Meanwhile, it’s warm this winter — again. According to global data, this year is the warmest our modern, industrial civilization has ever measured. And we (as you well know) are the ones warming things up. That’s not all we’re doing to the planet, either. Huge alarm bells are ringing for Nature, everywhere. Some of us are trying to wrestle down our overall “footprint” on this Earth. But so far, humanity’s “foot” keeps pressing down harder and heavier, pinning us to the mat.

We’re also struggling to leave a bit of wildness for you to enjoy, but it’s extremely hard work. All it takes is a small number of uncaring or greedy or needy or ignorant people to destroy wild Nature — by setting fire to Sumatra, say, or poaching African elephants. I’d like to be able to say about these people, “They know not what they do.” But in fact, they know exactly what they are doing. And there are global markets ready to absorb the “profits” of their illegal activities. They are extremely clever about getting past our increasingly desperate defenses, too. It’s starting to seem obvious why the mammoth, the dodo, and the passenger pigeon are no longer with us: it only takes one of us to kill the last of anything.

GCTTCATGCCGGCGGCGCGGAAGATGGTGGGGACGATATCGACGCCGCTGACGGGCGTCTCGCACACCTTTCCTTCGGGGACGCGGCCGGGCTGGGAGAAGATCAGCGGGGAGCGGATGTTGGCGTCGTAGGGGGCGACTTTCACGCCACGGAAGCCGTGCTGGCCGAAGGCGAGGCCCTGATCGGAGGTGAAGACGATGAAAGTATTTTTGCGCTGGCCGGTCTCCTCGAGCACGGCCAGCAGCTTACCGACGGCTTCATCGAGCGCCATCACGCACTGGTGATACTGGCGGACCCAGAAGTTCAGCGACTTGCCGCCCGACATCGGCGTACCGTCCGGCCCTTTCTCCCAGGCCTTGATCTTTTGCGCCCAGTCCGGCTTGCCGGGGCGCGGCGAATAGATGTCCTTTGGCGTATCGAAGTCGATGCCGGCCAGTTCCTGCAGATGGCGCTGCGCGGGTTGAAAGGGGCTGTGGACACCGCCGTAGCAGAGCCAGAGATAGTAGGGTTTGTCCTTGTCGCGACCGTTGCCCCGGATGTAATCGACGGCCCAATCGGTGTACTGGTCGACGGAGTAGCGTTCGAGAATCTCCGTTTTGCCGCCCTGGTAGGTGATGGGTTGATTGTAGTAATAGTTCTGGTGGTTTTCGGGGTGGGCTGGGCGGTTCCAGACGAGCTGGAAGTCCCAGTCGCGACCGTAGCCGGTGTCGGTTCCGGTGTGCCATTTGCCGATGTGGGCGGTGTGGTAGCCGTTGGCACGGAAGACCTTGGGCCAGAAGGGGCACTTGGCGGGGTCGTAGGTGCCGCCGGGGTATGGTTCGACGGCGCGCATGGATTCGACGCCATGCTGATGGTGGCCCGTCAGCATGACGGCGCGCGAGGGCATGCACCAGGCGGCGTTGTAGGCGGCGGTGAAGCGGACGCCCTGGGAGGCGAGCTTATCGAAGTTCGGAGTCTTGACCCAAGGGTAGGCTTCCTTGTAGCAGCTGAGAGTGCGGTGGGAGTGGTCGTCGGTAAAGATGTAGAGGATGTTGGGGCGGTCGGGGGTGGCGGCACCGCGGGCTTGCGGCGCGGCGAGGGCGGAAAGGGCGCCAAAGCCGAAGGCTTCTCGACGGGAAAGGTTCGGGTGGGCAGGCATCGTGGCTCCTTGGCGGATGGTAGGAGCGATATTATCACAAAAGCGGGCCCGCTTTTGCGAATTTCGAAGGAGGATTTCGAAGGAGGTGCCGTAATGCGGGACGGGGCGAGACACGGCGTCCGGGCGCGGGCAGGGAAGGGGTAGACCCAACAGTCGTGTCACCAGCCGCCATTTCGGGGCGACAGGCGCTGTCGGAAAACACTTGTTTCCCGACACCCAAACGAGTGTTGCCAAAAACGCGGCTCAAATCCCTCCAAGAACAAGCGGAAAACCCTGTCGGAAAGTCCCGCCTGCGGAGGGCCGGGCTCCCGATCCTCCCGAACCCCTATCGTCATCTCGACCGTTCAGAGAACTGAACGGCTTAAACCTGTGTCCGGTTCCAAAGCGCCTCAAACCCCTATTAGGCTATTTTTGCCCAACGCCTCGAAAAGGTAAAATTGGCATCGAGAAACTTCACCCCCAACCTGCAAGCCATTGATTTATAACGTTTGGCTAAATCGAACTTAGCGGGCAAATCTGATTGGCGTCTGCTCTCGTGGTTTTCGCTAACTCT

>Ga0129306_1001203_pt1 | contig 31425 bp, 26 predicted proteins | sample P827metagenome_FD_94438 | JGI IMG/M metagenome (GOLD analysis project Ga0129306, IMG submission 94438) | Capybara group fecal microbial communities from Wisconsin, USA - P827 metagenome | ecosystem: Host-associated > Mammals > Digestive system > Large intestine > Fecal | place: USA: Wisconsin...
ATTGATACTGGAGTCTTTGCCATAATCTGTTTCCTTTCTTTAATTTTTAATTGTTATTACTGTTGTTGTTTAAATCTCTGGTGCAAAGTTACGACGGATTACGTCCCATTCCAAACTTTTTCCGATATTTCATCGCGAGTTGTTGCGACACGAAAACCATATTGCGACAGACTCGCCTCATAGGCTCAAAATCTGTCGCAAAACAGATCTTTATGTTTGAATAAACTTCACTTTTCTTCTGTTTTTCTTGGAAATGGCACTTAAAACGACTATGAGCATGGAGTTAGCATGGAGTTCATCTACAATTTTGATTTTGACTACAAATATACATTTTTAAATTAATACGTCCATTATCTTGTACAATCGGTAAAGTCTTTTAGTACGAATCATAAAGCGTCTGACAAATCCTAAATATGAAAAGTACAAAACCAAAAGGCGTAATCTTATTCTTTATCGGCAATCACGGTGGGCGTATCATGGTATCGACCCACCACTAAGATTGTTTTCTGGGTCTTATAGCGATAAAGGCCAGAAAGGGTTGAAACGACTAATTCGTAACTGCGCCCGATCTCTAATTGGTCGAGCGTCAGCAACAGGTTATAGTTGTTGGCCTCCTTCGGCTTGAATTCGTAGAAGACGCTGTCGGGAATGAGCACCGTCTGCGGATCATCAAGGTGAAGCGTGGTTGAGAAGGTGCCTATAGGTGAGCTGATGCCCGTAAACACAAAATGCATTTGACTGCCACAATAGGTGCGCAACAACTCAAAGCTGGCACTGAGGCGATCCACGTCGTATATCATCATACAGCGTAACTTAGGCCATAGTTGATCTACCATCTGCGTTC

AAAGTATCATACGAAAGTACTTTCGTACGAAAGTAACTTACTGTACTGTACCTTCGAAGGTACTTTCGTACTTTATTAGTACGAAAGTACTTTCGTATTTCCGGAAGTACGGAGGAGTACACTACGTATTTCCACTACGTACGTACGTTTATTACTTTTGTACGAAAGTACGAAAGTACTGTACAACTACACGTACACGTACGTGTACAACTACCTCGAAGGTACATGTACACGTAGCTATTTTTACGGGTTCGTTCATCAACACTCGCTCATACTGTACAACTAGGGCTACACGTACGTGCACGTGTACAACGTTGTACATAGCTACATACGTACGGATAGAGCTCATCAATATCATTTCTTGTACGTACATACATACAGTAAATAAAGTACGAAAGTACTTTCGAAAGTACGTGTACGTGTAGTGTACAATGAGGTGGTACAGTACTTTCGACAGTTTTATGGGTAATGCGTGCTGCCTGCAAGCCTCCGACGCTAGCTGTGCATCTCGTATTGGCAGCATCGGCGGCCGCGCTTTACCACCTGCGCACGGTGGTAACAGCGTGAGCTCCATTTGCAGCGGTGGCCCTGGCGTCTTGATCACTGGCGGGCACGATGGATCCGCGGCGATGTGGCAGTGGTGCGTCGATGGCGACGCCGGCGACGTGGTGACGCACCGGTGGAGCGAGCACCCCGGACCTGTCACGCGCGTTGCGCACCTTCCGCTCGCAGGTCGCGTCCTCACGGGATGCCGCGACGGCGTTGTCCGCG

That sounds like a pretty bleak picture, and it is. A dismal thought crosses my mind at least once a day: we could all too easily tumble into an abyss of war, political dystopia, and ecological catastrophe.

But that’s the bad news, one side of the knife edge. The other side — the good news — is, well, surprisingly good.

Despite dangerous and viral pockets of poverty and war, our human population is overall getting less poor, and less violent. We have made amazing strides in providing people with education, better access to food and energy and health care, a sense of hope for their children’s future. We have far to go — hundreds of millions are still living in misery — but many trends are moving rapidly in the right direction. We just need to figure out how to keep those positive trends going, while not destroying the planet’s ecosystems, and before social instabilities make the challenge insurmountable.

But there is good news on the action side, too. This year, the world’s governments completed an unprecedented series of global agreements. Right now, they’re finalizing a new deal on climate change that looks like it will be better than most of us hoped for — even if we know it is still not enough and will have to be improved later. We also have, for the first time, a truly global vision and a set of global goals for where all of humanity should be heading. You probably take the idea of “SDGs” (Sustainable Development Goals) for granted by now. For us, they were an unprecedented historic breakthrough.

We are even starting to understand the fundamental principle that “everything is connected to everything else” — and we are starting to build that principle into our government policies, corporate strategies, and community development programs. It’s not just talk, either: I am watching serious change happen, with my own eyes, every day.